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Measures of Assistance to Refugees

Resolution 3 (1951)

Parliamentary Assembly
This Resolution was adopted by the Assembly at its Fifteenth Sitting, 14th May 1951.(See Doc. 43, Report of the Special Committee on Refugees.)

Noting with satisfaction the decision of the Committee of Ministers to call a meeting of experts of Member Governments which should try to find a solution of the problem of refugees and over-population,

Being of the opinion that the evident economic and political dangers inherent in the problems of refugees and over-population require immediate and concrete action in order to overcome as far as possible this consequence of the second world war and the division of Europe,

The Assembly :

Declares that it is anxious that the committee of experts and the Secretariat-General when considering this question should give particular attention to the following measures :

1. Upon the basis of answers to questionnaires regarding the present refugees situation it is to be established what should be regarded as the common European task. Consideration should be given both to the effort that reasonably can be asked of the recipient country itself and to what can be expected from other countries, members of the Council of Europe.

2. It might be expected that a thorough study will show that the refugees problem, as far as Western Germany is concerned, and problems of over-population in other countries, cannot be solved without certain steps being taken for emigration. To start with, it should then be examined to what extent a partial solution can be found in connection with the United Nations programme for the development of under-developed countries and the United States programme along the same lines, the so-called "Point 4" of President Truman.

3. Attention should further be paid to the fact that certain more developed overseas countries in many cases receive immigrants only of the productive age-groups, often mainly technicians, skilled workers and agricultural workers.

Since professional training under all circumstances is the key to employment, it is a most important task to investigate the possibilities of inaugurating, under common European direction, large-scale professional training among refugees and all unemployed persons.

4. Many of the trained workers can be expected to seek employment outside Europe. Since it can be of no advantage to Europe, however, — economically or demographically — to export skilled workers to any larger extent, it should be seriously considered whether European countries which have no refugee or overpopulation problems but rather a lack of manpower in various fields could not agree to open their boundaries for a certain quota of immigrant workers whose training they would have facilitated in accordance with point 3. above.

5. It seems, however, probable that only a small part of the refugees and over-population problems can be solved by means of quota immigration to countries without a refugees problem of their own.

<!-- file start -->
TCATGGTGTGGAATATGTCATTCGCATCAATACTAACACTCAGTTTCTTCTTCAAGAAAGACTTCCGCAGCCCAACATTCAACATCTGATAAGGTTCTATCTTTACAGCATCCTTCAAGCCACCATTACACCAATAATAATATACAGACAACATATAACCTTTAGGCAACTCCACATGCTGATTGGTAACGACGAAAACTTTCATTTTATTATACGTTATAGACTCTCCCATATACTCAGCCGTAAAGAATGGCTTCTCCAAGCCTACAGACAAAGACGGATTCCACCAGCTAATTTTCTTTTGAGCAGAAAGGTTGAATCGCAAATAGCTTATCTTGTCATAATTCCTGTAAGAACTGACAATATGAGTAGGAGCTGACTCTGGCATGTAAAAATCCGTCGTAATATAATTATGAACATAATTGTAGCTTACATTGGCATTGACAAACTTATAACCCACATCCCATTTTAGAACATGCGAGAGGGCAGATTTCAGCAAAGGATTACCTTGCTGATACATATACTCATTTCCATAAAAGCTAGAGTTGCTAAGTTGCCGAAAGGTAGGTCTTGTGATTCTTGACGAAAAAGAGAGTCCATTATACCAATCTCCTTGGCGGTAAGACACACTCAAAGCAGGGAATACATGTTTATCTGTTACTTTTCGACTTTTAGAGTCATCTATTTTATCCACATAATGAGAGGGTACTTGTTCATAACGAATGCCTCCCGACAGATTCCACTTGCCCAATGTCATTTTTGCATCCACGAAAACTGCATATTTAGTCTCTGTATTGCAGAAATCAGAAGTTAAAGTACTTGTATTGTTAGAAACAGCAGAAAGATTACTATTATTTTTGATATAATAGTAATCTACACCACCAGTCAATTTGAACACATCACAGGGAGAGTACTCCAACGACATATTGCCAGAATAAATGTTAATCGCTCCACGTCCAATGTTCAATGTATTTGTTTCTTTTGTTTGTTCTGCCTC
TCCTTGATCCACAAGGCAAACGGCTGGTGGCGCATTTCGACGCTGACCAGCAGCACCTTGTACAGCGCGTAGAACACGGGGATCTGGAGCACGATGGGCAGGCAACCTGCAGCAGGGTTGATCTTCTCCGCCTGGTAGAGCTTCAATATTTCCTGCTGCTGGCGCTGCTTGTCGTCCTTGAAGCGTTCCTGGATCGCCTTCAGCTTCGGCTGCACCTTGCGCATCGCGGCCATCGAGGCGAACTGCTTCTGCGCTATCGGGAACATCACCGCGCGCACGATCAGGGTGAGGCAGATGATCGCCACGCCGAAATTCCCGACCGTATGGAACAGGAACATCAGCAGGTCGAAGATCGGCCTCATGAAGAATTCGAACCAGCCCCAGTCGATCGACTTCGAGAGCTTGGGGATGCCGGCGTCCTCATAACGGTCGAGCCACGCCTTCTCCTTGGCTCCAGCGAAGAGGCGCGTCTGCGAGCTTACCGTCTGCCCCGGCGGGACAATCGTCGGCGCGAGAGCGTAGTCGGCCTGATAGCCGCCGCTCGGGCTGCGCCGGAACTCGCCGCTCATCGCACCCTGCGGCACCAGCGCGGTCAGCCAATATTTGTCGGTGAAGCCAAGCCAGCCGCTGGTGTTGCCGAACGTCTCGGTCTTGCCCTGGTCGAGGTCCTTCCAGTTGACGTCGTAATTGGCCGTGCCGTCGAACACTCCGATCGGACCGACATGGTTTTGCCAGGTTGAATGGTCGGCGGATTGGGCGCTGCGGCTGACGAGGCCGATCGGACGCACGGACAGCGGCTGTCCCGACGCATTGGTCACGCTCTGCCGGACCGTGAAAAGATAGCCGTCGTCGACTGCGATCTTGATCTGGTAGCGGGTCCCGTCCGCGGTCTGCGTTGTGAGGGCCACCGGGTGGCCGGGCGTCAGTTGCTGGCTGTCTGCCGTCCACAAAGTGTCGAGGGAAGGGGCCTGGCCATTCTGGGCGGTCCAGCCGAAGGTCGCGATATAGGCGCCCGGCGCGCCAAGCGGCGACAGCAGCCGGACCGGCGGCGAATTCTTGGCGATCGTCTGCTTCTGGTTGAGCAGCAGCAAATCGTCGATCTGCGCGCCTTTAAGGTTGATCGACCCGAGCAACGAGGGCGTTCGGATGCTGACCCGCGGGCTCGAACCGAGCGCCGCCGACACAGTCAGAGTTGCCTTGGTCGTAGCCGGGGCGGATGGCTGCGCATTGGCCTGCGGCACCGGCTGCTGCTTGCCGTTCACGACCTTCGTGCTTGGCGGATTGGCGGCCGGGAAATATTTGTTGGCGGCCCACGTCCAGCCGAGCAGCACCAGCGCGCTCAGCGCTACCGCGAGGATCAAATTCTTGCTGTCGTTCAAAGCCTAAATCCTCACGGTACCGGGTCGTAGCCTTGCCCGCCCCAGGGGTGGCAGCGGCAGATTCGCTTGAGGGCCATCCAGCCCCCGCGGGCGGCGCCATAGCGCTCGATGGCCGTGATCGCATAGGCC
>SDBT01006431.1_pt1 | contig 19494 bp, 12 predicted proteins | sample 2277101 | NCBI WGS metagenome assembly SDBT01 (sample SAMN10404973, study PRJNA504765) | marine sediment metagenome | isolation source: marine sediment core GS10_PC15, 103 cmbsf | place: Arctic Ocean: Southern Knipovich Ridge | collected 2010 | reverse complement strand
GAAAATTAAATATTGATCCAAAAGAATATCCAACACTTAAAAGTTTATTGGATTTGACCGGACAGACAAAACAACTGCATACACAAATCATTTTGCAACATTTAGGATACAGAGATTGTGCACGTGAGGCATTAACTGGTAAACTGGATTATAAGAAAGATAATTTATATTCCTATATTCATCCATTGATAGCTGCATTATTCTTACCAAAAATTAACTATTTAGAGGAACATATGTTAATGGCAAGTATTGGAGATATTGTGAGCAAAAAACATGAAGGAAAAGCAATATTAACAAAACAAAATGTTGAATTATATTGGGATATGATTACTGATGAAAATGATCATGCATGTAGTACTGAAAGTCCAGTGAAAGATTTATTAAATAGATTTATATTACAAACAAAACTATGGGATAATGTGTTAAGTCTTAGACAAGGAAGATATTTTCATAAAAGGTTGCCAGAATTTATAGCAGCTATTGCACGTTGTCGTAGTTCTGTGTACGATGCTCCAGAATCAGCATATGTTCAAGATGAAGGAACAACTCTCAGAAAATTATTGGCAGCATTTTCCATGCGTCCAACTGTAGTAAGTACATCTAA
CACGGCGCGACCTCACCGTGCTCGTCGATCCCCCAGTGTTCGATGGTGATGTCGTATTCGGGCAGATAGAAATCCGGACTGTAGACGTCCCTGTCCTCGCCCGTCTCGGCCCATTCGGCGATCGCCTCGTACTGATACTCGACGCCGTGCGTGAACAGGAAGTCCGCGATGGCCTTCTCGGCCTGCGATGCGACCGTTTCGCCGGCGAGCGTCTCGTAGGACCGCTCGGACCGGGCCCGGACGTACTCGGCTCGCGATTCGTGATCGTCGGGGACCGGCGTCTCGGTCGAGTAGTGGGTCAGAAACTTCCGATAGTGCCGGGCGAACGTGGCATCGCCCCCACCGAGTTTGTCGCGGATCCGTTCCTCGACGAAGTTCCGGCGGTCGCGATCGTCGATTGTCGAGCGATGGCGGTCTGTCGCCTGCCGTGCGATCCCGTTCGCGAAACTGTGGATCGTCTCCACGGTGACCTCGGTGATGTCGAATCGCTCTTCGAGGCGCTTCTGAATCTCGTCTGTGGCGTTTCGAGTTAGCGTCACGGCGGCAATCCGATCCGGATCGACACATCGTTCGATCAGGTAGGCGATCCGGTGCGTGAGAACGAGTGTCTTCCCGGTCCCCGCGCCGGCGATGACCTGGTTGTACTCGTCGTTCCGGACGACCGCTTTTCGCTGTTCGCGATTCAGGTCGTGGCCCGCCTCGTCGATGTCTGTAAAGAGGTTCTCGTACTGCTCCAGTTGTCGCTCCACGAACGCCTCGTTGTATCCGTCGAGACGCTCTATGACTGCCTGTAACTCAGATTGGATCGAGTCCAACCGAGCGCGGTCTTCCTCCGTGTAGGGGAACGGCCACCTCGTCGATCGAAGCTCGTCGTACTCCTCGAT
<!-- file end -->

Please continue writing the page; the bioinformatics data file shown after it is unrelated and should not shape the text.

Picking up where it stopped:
Since it can be supposed, however, that the professional training activity will in itself create new possibilities of employment for refugees and for all unemployed persons in the areas where they already are, a system of training in arts and crafts organized under common European direction should be made part of the normal economy of the various refugees and overpopulated areas and be combined with measures aimed at the utilization of so far unused productive capacity in Central Europe, with special attention to the typical bottleneck industries and the lack of balance between different sectors of industry.

6. Since, however, at the present time it seems possible to reach only a partial solution in this manner it should be seriously considered, in the absence of a more definite solution of the problem as a whole, whether a considerable number of refugees and unemployed persons could not be employed in European public works. Special attention should, of course, be given to securing projects of common interest to several countries : primarily might be considered projects in the field of European communications.

7. The problem of financing the common European effort to solve the questions of refugees and over-population should be given careful consideration. This effort will probably to a large extent have to be made in the form of joint contributions in order to create investment possibilities. Investigation should bear, for instance, on the question to what extent an activity of the kind outlined above could be financed by means of international credits or by an internationally guaranteed loan.

8. From the social point of view it should be ascertained to what extent contributions towards a solution of the refugees housing problems might be considered a common European task. This question should be studied with due consideration for the varying possibilities of providing employment.